Posts

October 10, 2014

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3:35 PM | Cell line switch sinks PLoS ONE cancer paper
We’ve written before about how common cell line mix ups are in cancer research; according to a 2012 Wall Street Journal article (paywalled), between a fifth and a third of cancer cell lines tested by suspicious researchers turned out to be misidentified. Obviously, mistakenly studying the wrong kind of cancer is a waste of precious resources, […]
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1:30 PM | Yet another study of widely touted cancer “cure” retracted
A third study of GcMAF, a protein being used to treat a variety of conditions from AIDS to autism to cancer, all without the blessing of health agencies, has been retracted. Here’s the notice in Cancer Immunology, Immunotherapy for “Immunotherapy of metastatic colorectal cancer with vitamin D-binding protein-derived macrophage-activating factor, GcMAF:” This article has been retracted […]
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3:00 AM | A Revolution in the Making: 3D Printing, Robots and the Future
By Guy Rundle Synopsis: Just as you were getting comfortable with a digital world, here comes the material revolution, a transformation in the production and distribution, of, well, everything. 3D printing has broken out of its […]
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12:15 AM | Microbiota and us – we feed our bacteria even when we are sick!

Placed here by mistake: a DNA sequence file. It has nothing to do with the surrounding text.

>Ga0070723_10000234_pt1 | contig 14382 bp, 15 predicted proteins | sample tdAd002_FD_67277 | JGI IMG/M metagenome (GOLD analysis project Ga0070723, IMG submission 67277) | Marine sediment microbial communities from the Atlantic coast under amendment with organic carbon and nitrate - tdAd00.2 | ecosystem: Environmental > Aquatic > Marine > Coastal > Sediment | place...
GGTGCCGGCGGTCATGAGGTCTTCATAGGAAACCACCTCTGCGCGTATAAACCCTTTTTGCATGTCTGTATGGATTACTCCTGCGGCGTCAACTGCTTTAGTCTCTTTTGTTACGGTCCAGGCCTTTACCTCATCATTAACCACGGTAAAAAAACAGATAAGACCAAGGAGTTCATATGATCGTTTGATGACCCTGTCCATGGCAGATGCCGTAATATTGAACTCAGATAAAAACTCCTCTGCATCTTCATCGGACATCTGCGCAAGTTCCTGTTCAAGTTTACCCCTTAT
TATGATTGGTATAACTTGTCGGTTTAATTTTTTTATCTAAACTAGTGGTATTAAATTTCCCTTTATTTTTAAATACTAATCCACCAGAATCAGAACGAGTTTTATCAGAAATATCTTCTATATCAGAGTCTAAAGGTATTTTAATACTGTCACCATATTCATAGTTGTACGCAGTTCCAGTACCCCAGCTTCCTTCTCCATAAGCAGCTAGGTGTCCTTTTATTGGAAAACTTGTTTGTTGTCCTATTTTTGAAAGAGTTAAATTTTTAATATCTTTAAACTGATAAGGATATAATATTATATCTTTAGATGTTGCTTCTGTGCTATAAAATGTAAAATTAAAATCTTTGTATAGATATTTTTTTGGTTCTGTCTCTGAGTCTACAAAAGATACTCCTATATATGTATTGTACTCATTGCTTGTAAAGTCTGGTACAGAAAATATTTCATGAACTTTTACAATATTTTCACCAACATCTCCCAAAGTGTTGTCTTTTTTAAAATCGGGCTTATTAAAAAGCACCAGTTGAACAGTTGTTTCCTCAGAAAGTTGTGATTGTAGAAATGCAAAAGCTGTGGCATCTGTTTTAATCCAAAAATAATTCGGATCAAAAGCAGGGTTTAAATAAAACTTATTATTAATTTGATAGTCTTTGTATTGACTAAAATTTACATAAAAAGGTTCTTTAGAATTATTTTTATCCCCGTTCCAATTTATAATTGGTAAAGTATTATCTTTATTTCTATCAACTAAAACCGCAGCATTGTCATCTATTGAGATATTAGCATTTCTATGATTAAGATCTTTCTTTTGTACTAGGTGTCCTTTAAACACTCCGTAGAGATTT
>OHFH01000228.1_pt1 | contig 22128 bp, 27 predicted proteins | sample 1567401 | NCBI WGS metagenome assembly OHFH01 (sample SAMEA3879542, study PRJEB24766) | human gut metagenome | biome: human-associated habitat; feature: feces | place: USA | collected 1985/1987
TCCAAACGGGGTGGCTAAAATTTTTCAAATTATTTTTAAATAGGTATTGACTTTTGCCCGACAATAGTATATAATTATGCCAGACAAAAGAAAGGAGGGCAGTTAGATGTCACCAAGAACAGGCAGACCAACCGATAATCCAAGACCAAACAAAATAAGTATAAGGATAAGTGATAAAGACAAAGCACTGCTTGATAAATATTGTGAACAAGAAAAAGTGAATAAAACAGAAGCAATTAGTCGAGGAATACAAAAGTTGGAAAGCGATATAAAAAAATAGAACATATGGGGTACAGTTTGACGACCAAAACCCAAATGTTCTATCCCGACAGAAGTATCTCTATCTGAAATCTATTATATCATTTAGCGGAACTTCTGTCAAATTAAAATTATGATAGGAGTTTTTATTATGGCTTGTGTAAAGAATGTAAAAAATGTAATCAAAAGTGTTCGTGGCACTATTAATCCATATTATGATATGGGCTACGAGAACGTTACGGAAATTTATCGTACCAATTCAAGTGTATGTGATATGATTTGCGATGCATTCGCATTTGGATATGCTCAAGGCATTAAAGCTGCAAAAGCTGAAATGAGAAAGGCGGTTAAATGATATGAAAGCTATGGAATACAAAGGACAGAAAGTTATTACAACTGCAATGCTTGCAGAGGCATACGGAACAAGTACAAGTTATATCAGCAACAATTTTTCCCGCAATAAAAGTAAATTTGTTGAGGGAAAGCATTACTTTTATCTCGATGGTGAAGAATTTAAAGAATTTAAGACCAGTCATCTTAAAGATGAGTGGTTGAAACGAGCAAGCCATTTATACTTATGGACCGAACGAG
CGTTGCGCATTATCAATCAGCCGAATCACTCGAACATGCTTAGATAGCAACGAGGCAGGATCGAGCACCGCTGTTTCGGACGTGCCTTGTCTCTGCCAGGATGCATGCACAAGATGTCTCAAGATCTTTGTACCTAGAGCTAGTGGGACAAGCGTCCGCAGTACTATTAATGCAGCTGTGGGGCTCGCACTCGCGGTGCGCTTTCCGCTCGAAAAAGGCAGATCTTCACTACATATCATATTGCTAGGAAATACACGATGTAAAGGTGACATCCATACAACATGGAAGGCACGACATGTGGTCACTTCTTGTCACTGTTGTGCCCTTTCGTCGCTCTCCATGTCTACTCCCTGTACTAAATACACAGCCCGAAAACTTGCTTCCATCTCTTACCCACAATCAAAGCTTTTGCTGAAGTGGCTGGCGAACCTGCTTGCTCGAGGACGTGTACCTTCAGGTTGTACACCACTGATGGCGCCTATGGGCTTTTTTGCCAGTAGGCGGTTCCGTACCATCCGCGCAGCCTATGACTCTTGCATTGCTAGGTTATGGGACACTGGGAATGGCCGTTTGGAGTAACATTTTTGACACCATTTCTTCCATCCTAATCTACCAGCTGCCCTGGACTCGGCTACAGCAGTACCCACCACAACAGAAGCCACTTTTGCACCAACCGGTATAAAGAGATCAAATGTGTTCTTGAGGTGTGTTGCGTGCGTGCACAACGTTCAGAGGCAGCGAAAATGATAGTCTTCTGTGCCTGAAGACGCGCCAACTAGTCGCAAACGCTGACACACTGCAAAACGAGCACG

There are good bacteria and bad bacteria. For millennia, we humans never made a distinction: bacteria were associated with diseases and death, no exception. It was known that we are carrying along a large assortment of microbes in our gut, […]test The post Microbiota and us – we feed our bacteria even when we are sick! appeared first on Australian Science.
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12:00 AM | Science Book a Day Interviews Andrea Menotti and Yancey Labat
Special thanks to Andrea Menotti and Yancey Labat for answering 5 questions about their recently featured book – How Many Jelly Beans? Andrea Menotti: I grew up in Maryland and have lived in Singapore, New York City, San […]

October 09, 2014

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11:00 PM | #flashbackfriday: Dune
#flashbackfriday this week was featured on August 31, 2013. Dune is a classic of science fiction, written by Frank Herbert. It won both the Hugo and Nebula Awards in 1966 and tells the story of Paul Atreides […]
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3:56 PM | An Ironic Effort from Greenpeace
Here's today's newest example of irony:Greenpeace succeeded in pressuring Lego into cancelling a toy give away with Shell. (Fill up with at least 30 liters and get a free Lego toy). Greenpeace was going after Shell because of Shell's efforts to extract oil from Arctic regions, but the irony is that Lego toys are all made from petroleum-based plastic (ABS). So does this change anything? Anything?Previous YearsOctober 9, 2013 - Preventing Oxygen Inhibition during PolymerizationsOctober 9, 2012 -
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3:52 PM | Scientific American Science in Action Winner Kenneth Shinozuka